# Radiationless energy transfer: how to arrive at the equation that give R0 between two chromophores?

I have a homework question where I should calculate $$R_0$$ of an energy transfer between two chromophores. However, I don't understand how my professor arrived at the equation that we should apply (which is important to understand for the exam).

In a radiationless energy transfer experiment (RET) it was observed that the efficiency of transfer was $$0.0185$$ at $$\pu{5 nm}$$ distance between the two chromophores. Estimate $$R_0$$ for the two chromophores, assuming the energy transfer efficiency is $$0.7$$ at short distances.

In our lecture we are given the formula:
$$[E_\mathrm{eff}] = \frac{R_0^6}{r^6 + R_0^6}$$

I understand that $$E_\mathrm{eff}$$ is the efficiency of the transfer, and $$r$$ is the non-variable distance between the two chromophores. However, I am not able to solve for $$R_0$$. I tried to ask my professor but he thinks faster than I do and skips steps. So I was not able to follow completely, but he somehow mathematically solved the equation to (where $$Eff_\mathrm{max}$$ is maximum efficiency of energy transfer): $$r = R_0 \sqrt{\frac{E_\mathrm{eff}}{E_\mathrm{eff,max}}}$$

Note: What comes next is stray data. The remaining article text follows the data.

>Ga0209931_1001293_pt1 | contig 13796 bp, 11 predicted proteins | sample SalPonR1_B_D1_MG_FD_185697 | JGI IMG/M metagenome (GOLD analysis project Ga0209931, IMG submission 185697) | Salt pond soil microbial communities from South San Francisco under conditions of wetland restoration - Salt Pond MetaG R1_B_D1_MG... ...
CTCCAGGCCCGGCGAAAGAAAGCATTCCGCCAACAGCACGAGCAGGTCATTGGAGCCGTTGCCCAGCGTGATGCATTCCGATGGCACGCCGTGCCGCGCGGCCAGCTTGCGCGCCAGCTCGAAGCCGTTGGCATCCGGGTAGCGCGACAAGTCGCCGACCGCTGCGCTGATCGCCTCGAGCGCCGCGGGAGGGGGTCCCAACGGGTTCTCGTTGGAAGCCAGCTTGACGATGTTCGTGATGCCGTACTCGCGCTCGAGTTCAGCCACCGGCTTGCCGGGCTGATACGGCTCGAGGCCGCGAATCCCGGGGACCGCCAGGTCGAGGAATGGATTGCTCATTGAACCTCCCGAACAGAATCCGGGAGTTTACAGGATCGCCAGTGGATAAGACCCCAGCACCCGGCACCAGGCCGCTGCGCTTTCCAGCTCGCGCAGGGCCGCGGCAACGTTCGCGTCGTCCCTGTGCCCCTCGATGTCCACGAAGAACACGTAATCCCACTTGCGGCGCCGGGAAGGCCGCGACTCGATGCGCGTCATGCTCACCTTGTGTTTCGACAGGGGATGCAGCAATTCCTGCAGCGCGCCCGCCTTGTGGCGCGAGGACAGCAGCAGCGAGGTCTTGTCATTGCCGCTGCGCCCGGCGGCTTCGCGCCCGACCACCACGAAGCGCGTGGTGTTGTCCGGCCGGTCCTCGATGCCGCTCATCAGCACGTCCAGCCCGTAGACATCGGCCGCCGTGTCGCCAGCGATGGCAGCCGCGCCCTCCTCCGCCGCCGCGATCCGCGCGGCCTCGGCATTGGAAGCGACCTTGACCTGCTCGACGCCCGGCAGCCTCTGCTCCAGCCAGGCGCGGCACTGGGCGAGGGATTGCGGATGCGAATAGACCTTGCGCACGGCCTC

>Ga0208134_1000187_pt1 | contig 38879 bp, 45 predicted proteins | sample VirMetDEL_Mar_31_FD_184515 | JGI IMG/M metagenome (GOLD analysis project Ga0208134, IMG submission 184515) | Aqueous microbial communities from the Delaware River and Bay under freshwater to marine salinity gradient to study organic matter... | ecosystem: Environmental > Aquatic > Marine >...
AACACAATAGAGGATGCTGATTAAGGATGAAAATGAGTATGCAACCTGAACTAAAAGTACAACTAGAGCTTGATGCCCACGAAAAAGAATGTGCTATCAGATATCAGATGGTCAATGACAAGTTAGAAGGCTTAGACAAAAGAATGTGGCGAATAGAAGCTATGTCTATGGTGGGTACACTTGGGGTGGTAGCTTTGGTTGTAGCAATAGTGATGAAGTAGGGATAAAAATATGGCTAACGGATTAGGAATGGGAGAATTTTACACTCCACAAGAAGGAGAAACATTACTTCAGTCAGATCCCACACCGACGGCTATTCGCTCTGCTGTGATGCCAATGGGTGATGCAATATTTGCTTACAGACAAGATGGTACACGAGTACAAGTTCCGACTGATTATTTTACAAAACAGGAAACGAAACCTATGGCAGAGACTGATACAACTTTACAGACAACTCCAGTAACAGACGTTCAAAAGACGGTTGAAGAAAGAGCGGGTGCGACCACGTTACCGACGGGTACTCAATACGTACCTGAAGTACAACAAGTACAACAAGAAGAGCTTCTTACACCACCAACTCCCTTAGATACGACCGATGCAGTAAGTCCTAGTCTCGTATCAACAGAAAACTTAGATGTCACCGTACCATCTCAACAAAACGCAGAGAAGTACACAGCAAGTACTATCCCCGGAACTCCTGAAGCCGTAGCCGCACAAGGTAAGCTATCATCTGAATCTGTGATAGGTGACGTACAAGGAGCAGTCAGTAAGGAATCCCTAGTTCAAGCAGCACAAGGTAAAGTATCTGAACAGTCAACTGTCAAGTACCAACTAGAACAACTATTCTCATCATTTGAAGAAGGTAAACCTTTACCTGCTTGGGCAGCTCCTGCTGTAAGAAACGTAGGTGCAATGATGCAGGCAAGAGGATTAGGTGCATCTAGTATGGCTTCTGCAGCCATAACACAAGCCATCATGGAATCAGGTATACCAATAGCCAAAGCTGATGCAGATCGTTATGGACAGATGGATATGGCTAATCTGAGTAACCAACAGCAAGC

When I apply his formula I "plug in" the given numbers and solve for $$R_0$$ as following: \begin{align} R_0 &= \frac{r}{\sqrt{\frac{E_\mathrm{eff}}{E_\mathrm{eff,max}}}}\\ R_0 &= \frac{\pu{5 nm}}{\sqrt{\frac{0.0185}{1}}}\\ R_0 &= \pu{9.72 nm} \end{align}

I would like to understand how he arrived at the final formula that I apply. Is it correct to solve for $$R_0$$ like I have shown above?

I think I found the answer to my own question through some help from some classmates. What the professor did, was to solve the equation mathematically by converting $$R_0^6$$ to $$1$$.
So first, the efficiency of the transfer $$E_\mathrm{eff}$$ is actually a ratio of the actual transfer efficiency divided by the maximum efficient (which we should assume is "one", unless we are told otherwise.
The next step is a bit hard to explain, as I am not that good in math, but I will try my best. What I understand is that you can "gather" the two $$R_0^6$$ by multiplying both the numerator and denominator by what we should think of as the number one, but we actually divide by $$R_0^6$$ and in this way we don’t have to include $$R_0^6$$ that we divide by on both sides of the equal sign - as it is technically the number one (mathematically allowed), as following: $$\frac{E_\mathrm{eff}}{E_\mathrm{eff,max}} = \frac{\frac{R_0^6}{R_0^6}}{\frac{R_0^6}{R_0^6}+ \frac{r^6}{R_0^6}}$$
We then get as following: $$\frac{E_\mathrm{eff}}{E_\mathrm{eff,max}} = \frac{1}{1 + \frac{r^6}{R_0^6}}$$
• As you have r = 5nm and the efficiency at the same distance using your first equation only $R_0$ is unknown. The 0.7 bit seems to be a red herring! – porphyrin Jun 29 '16 at 13:54